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Clapton family celebrates the life of 101-year-old Windrush nurse

PUBLISHED: 16:31 20 January 2020 | UPDATED: 16:31 20 January 2020

Iris at her 100th birthday party.

Iris at her 100th birthday party.

Lorna Marshall

A Clapton nurse who moved to Hackney from Jamaica in the 1950s has died aged 101.

Iris Roper was born on October 13, 1918 and moved to Britain when she was 40 years old.Iris Roper was born on October 13, 1918 and moved to Britain when she was 40 years old.

Iris Roper was going to be a great-great-great grandmother in the spring. The centenarian spent a lifetime caring for others and had worked all over London in various hospitals including St Leonard's in Hackney and St Michael's in Enfield.

"[Iris] was always laughing," said her grandson-in-law Rayon Marshall. "The one thing she wanted and always asked is for her family to be together.

"She never liked any fuss or fight. She was a peaceful lady always looking out for others."

Iris came to Britain in 1959 to join her husband who was also a nurse, leaving Jamaica just before the country gained independence in 1962.

Iris Roper received a letter from the Queen last year to commemorate her 100th birthday.Iris Roper received a letter from the Queen last year to commemorate her 100th birthday.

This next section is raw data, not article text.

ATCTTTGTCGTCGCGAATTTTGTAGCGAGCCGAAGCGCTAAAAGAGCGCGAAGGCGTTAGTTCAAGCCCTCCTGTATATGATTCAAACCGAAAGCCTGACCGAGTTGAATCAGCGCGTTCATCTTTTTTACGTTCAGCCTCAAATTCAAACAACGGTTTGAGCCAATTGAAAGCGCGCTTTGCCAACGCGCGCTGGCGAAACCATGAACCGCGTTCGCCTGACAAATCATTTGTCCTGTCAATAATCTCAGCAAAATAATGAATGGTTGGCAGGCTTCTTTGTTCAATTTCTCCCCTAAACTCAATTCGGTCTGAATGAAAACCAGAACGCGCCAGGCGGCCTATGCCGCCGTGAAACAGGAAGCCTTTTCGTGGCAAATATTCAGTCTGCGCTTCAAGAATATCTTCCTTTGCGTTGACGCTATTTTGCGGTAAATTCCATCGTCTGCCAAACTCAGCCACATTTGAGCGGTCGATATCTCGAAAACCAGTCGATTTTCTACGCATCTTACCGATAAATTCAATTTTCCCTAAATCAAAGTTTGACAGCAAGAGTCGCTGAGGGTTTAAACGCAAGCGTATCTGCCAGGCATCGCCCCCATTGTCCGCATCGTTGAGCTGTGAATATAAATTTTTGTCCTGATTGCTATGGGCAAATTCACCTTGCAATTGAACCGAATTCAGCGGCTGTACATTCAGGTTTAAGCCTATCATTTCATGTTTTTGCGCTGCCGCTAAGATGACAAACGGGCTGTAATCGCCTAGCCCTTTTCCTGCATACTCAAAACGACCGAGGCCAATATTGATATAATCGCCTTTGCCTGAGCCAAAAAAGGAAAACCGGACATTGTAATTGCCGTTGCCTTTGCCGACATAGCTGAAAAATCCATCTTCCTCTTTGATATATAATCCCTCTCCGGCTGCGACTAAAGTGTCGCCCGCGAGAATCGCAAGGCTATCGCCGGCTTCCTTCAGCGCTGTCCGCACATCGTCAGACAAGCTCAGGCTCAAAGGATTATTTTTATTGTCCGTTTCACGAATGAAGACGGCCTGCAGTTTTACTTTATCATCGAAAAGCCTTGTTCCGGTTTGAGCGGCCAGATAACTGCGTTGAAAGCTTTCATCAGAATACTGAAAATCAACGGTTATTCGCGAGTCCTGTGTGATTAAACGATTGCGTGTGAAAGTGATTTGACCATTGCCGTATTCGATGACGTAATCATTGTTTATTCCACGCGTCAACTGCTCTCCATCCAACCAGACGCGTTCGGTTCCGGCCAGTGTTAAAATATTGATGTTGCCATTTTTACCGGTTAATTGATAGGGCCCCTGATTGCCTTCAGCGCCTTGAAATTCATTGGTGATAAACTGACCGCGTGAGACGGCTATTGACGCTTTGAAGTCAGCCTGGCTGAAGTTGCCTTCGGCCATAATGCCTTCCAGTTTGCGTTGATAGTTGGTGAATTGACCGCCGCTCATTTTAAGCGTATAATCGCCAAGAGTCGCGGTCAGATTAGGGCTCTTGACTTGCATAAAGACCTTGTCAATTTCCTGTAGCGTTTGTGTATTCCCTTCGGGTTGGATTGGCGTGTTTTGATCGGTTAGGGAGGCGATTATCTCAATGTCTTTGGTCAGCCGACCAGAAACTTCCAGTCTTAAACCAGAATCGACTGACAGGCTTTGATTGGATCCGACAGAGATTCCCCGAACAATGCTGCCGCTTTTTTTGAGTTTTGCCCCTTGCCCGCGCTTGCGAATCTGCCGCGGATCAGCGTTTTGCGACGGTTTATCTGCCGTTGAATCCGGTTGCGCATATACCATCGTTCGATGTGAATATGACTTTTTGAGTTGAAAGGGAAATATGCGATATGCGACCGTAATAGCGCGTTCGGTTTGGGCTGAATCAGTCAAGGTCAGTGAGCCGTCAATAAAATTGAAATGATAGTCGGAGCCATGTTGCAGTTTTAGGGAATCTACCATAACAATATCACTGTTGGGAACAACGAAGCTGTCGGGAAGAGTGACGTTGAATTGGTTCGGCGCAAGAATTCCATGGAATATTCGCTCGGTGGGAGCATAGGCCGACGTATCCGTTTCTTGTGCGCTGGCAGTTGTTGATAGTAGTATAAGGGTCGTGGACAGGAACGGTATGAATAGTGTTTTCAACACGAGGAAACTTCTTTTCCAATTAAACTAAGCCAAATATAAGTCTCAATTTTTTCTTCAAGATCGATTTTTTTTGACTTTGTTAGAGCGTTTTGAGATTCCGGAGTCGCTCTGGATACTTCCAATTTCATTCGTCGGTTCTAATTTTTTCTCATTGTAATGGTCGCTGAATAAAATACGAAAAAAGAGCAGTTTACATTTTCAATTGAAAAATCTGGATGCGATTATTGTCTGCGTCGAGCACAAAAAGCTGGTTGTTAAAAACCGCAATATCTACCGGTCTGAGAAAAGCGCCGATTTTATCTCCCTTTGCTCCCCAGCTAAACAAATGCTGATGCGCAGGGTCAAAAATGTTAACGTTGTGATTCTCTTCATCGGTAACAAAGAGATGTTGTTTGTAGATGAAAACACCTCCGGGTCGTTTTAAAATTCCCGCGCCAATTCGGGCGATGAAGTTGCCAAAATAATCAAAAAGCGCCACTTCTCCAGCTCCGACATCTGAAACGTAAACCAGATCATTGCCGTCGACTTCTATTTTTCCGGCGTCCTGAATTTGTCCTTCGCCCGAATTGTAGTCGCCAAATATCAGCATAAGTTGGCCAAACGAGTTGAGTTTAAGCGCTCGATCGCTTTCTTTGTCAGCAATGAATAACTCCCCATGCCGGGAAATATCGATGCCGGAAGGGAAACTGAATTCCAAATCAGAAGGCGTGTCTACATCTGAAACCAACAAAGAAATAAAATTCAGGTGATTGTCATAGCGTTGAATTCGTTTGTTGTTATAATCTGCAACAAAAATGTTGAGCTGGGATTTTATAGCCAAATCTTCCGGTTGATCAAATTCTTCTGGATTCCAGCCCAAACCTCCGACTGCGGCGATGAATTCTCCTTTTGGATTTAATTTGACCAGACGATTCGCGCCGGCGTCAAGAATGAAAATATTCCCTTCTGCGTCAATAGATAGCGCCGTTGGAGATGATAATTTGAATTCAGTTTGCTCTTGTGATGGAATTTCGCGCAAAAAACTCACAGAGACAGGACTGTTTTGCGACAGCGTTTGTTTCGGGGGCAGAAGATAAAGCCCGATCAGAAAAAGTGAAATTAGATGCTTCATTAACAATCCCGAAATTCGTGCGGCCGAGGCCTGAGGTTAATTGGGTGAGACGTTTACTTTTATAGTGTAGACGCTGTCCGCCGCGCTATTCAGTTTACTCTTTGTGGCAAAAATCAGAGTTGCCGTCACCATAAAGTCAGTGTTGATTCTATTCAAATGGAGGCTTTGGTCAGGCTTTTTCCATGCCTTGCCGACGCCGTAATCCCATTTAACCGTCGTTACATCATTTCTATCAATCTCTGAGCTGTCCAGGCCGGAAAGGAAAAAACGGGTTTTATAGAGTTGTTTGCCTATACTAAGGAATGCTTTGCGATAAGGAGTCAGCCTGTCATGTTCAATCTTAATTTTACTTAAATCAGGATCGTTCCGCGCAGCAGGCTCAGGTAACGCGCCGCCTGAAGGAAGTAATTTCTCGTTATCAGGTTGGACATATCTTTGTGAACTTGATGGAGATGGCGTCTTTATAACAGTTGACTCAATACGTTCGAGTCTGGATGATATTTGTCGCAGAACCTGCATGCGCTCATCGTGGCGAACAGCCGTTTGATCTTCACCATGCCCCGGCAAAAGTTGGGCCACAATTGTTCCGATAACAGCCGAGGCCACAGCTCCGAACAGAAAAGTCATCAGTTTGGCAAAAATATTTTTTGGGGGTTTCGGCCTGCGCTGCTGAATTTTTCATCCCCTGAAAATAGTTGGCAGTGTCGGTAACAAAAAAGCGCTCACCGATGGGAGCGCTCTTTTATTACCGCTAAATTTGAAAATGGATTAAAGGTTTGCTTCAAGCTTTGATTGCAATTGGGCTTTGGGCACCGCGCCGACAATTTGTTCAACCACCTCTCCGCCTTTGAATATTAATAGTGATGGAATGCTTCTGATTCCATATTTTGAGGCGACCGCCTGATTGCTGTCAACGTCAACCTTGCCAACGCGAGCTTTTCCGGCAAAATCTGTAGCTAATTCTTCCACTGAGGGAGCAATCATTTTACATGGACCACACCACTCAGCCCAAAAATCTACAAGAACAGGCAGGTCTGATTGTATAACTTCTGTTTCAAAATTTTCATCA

Rayon continued: "She never really talked much about Jamaica other than wanting to have a better life so she could help her family back there.

After receiving a letter from the Queen last year to commemorate her 100th birthday Iris declared she was now the Queen of the family.

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She celebrated her last birthday with a party at home bringing together loved ones and friends.

"She really loved it here in Clapton and never wanted to move," added Rayon. "When she first came they were living in Stoke Newington and then they moved to Clapton where she lived ever since."

Iris believed one of the reasons she had such a long life was that she always ate well.

"She was from the Caribbean and loved her Caribbean food - even in her last days [that's all she ate] - and a little shot of brandy as well," said Rayon.

As a member of the Windrush generation Iris lived a life like many other immigrants who arrived in Britain from the West Indies in the latter half of the 20th century.

Rayon said Iris did not speak much about her arrival in the UK or her experiences as a member of the Windrush Generation.

"She started to work and got on with her life and raised her children," he said. "I think that was mainly her priority.

"Iris was all about family and friends, she's told us to live good with each other and God will bless us."

Iris' funeral will be held on February 7.


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